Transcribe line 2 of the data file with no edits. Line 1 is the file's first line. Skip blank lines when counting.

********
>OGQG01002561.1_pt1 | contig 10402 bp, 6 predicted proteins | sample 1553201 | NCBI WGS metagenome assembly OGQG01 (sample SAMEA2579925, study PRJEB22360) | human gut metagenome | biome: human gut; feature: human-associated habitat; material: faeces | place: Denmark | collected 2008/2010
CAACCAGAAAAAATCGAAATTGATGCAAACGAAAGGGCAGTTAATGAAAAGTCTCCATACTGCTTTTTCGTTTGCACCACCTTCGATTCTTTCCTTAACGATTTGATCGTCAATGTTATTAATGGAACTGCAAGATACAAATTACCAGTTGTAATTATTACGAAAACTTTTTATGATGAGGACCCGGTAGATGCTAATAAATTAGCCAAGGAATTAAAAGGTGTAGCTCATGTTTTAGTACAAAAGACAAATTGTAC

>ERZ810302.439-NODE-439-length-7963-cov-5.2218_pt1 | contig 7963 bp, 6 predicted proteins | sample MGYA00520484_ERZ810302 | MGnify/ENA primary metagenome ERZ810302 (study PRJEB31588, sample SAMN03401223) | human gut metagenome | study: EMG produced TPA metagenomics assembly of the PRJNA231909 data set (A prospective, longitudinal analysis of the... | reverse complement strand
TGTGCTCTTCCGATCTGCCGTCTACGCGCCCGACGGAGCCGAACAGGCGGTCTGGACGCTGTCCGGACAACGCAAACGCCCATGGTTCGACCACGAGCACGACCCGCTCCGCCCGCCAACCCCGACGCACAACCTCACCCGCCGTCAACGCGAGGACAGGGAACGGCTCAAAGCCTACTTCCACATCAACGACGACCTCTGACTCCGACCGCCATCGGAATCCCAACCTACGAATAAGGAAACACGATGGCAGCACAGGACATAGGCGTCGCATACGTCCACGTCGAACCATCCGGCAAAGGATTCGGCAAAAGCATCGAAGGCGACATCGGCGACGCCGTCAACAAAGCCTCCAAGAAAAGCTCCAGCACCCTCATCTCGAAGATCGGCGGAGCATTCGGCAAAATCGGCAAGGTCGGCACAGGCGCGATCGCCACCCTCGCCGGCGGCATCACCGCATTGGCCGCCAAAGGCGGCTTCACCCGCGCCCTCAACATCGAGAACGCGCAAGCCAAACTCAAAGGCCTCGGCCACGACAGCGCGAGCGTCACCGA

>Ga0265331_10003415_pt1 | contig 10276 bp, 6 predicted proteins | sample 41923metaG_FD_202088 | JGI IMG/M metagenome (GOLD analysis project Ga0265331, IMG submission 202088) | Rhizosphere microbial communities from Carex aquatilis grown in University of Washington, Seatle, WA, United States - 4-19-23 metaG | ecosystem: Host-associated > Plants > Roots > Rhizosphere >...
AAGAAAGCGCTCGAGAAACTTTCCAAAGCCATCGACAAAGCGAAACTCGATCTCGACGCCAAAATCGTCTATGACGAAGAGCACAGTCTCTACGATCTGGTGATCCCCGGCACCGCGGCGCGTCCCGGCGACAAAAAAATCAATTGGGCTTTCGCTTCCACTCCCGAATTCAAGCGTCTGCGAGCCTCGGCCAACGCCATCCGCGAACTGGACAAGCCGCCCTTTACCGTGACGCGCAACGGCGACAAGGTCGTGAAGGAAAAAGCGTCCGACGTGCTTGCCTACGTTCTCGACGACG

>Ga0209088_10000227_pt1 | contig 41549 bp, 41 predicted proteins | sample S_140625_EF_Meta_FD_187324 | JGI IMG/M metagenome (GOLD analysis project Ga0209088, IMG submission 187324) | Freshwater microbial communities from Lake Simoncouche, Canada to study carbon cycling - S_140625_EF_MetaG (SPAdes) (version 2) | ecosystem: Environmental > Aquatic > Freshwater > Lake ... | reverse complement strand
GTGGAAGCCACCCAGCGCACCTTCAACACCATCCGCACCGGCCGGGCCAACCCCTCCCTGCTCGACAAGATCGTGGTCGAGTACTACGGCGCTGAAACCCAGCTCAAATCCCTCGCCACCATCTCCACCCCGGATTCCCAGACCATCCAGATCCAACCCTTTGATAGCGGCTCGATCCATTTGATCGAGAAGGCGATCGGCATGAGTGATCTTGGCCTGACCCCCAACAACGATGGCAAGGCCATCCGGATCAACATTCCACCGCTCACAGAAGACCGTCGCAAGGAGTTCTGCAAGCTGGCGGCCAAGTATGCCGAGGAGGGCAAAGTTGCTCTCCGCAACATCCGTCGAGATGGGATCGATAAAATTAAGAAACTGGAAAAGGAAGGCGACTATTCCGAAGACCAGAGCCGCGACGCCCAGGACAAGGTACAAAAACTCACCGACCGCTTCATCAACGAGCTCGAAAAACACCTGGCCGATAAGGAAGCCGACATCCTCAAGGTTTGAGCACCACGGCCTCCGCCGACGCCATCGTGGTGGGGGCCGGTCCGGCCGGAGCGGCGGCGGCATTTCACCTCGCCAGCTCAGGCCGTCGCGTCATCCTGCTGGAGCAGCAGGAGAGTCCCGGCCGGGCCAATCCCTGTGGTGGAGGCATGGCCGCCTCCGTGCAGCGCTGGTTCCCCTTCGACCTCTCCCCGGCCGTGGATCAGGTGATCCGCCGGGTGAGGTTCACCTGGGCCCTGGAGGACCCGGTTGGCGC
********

CAACCAGAAAAAATCGAAATTGATGCAAACGAAAGGGCAGTTAATGAAAAGTCTCCATACTGCTTTTTCGTTTGCACCACCTTCGATTCTTTCCTTAACGATTTGATCGTCAATGTTATTAATGGAACTGCAAGATACAAATTACCAGTTGTAATTATTACGAAAACTTTTTATGATGAGGACCCGGTAGATGCTAATAAATTAGCCAAGGAATTAAAAGGTGTAGCTCATGTTTTAGTACAAAAGACAAATTGTAC